Cardiovascular disease (CVD) has been on rising in the past five decades. It is mainly attributed to the fact of a more sedentary and unhealthy lifestyle. CVD is difficult to notice as there are no symptoms of it despite being named as a disease. CVD is often presented as complications or worsening of the atherosclerotic arteries such as heart attack or chest pain due to ruptured plaque or thrombosis in the coronary artery supplying the heart muscle.
What are arteriosclerosis and atherosclerosis? Arteriosclerosis is a hardening and stiffening of the arterial wall while the latter is the formation of arterial plaque which causes narrowing of the blood vessel. Atherosclerosis is believed to cause hardening of the arterial wall when chemicals such as calcium also deposited into the plaque making them stiffer.
Nonetheless, the difference is only noticed when examined under a histological examination and have low distinction importance in the clinical sense.
Medical management of CVD has been shown to significantly improve the high-risk population such as diabetics, hypertension patients and obese people from getting complications such as stroke, heart attack, and peripheral artery disease. So what are the medical or medicines used for CVD or atherosclerosis/arteriosclerosis?
Statins are a class of drugs that can reduce the blood cholesterols and lipid (fats) level. Statins such as Atorvastatin or Lipitor is often used as primary or secondary prevention in CVD. Primary prevention is where a person does not have any complications of CVD but is at high risk of developing it due to risk factors like high blood pressure or diabetes. Reducing blood cholesterol and lipids have been shown to slow the CVD process of plaque build-up.
Antiplatelets are types of drugs that prevent blood coagulation or clumping. In CVD patients, the platelets are easily aggregate/clumping when they in contact with the plaques. Antiplatelets such as aspirin works to prevent this from happening thus reducing the chance of thrombosis or blood clot in the arteries.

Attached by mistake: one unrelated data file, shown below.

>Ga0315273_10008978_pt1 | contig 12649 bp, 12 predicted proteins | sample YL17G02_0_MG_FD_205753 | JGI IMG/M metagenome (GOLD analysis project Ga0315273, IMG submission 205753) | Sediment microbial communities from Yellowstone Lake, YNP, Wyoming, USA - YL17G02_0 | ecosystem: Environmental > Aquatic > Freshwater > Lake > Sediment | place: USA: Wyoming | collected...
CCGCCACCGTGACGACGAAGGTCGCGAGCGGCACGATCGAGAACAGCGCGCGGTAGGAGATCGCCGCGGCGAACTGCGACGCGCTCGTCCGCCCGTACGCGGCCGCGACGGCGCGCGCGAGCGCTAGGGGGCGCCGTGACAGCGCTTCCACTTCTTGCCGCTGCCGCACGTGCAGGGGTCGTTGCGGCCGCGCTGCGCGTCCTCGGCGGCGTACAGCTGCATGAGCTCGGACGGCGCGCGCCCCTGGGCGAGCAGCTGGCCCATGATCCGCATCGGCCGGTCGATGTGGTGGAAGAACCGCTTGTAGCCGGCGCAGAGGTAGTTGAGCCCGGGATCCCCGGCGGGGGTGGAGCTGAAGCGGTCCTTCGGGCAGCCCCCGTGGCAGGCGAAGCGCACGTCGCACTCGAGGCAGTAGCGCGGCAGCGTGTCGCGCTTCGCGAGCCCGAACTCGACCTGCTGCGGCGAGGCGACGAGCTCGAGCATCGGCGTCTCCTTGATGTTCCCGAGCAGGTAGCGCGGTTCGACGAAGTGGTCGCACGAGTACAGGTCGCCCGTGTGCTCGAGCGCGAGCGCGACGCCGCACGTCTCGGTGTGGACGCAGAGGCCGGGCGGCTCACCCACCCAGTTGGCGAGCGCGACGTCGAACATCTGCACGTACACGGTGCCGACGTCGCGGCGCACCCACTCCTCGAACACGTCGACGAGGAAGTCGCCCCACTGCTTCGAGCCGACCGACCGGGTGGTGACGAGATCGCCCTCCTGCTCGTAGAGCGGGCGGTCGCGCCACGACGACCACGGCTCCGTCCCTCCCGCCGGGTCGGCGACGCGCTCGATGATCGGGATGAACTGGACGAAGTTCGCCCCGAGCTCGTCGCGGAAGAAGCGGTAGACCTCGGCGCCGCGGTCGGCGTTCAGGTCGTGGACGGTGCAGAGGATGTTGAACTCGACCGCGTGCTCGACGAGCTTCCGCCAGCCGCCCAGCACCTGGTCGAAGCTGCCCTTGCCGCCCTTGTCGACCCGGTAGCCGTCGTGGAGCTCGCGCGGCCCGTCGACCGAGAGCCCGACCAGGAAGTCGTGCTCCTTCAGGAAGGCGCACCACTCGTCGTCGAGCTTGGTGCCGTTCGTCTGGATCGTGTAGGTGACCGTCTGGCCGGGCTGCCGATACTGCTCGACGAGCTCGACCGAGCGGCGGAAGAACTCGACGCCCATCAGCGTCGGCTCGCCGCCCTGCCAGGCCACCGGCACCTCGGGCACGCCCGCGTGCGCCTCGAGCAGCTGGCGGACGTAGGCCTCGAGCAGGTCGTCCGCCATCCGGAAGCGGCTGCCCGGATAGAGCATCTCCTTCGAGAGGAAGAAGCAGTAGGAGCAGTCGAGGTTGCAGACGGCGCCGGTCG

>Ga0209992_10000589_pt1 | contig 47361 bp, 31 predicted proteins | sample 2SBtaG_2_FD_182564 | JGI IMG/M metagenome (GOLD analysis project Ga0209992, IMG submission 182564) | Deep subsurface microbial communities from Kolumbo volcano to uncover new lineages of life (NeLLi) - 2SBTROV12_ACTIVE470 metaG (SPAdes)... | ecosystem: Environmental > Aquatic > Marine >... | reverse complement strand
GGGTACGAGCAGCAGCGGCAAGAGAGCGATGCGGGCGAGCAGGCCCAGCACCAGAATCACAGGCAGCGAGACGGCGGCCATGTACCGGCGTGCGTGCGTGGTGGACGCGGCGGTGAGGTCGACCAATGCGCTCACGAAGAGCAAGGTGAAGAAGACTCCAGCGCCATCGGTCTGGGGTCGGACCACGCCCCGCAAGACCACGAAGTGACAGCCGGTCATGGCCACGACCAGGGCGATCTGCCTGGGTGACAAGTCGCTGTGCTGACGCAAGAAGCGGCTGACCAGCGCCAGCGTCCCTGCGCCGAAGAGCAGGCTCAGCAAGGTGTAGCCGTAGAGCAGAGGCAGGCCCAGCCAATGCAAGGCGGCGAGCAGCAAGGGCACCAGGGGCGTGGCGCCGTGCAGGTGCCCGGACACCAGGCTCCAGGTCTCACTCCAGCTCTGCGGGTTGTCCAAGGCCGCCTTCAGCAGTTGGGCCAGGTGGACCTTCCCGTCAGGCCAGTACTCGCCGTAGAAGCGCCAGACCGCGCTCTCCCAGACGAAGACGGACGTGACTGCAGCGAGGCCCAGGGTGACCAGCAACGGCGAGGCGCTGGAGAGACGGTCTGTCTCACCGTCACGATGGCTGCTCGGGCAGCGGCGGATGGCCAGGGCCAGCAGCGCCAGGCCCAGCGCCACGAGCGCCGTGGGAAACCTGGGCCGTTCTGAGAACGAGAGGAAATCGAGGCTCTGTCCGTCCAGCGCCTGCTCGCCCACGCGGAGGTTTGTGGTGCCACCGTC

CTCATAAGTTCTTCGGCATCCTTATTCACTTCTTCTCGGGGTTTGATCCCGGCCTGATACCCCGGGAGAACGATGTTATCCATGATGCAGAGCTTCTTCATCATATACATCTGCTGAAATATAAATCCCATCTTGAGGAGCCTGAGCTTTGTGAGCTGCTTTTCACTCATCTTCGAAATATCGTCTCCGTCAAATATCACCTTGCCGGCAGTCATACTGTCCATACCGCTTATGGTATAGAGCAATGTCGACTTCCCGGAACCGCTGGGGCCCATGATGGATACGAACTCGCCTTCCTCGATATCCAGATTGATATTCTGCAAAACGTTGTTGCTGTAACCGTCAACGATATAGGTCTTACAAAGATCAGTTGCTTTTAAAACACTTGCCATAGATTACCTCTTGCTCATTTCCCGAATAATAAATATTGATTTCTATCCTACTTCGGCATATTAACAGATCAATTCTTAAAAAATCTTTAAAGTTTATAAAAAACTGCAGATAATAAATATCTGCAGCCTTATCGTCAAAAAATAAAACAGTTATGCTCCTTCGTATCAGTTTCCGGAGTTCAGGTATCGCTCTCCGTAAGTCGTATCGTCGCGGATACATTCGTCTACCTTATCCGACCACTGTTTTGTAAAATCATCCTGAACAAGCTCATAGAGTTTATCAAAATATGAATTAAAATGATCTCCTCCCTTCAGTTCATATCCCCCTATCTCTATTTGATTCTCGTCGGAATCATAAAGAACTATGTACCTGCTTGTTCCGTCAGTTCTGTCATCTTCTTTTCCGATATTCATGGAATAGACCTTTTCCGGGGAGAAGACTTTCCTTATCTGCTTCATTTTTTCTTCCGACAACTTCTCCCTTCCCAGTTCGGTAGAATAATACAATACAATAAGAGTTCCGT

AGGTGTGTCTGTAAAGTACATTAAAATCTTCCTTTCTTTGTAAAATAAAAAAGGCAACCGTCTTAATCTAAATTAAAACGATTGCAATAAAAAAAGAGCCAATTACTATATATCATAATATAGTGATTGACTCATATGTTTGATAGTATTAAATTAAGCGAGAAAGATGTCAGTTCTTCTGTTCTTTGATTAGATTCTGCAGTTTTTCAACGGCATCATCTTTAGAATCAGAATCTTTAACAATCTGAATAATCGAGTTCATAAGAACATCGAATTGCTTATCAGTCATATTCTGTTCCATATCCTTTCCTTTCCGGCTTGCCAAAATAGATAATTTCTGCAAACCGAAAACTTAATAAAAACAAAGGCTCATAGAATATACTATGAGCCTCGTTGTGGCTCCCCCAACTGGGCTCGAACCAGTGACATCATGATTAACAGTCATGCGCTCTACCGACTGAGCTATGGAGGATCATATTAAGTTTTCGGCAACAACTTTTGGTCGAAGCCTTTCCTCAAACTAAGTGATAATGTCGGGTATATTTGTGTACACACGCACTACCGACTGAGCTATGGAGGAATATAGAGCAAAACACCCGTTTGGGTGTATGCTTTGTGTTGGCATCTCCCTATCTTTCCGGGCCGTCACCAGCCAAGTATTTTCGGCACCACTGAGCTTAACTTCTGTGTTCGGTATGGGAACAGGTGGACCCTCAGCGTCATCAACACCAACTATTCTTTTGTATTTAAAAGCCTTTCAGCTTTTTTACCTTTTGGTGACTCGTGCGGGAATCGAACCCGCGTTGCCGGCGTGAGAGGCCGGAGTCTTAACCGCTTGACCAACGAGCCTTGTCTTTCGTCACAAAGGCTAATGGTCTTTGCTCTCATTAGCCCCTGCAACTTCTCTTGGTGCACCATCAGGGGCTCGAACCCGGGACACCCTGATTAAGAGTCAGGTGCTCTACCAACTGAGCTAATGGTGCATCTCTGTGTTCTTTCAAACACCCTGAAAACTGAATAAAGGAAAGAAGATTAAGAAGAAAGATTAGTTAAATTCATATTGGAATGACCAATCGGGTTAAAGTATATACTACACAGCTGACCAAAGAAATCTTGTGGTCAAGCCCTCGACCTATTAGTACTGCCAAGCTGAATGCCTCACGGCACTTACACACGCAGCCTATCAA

Fish oil contains n-3 polyunsaturated fatty acid (PUFA). It has been proposed that PUFA can reduce the risk of heart disease and stroke but evidence from clinical trials are still inconclusive. People can take a fish oil supplement or eat oily fish like salmon.
Taking anti-hypertensive and anti-diabetic medications
For people with high blood pressure or diabetes, the optimum treatment of these conditions has been shown to reduce CVD associated complications. Managing high blood pressure and diabetes requires intensive adherence to medication and lifestyle regimes. The goal is should be between 120-130/80 mmHg for the blood pressure while the sugar should be within the normal range as required.
It cannot be emphasized enough the importance of lifestyle modification in CVD patients. A lot of people do not consider exercise as a treatment. The mindset has to be changed as plenty of clinical trials have proved the efficacy of exercise in reducing the risk associated with CVD either with medication or without medication.
All in all, managing CVD involves close cooperation between patients and doctors. High cholesterol medicines together with other treatments of CVD have their long-term benefits. There is no quick solution to this matter but with perseverance and strong adherence to lifestyle change and CVD treatment, most patients will reap the benefits as other healthy population.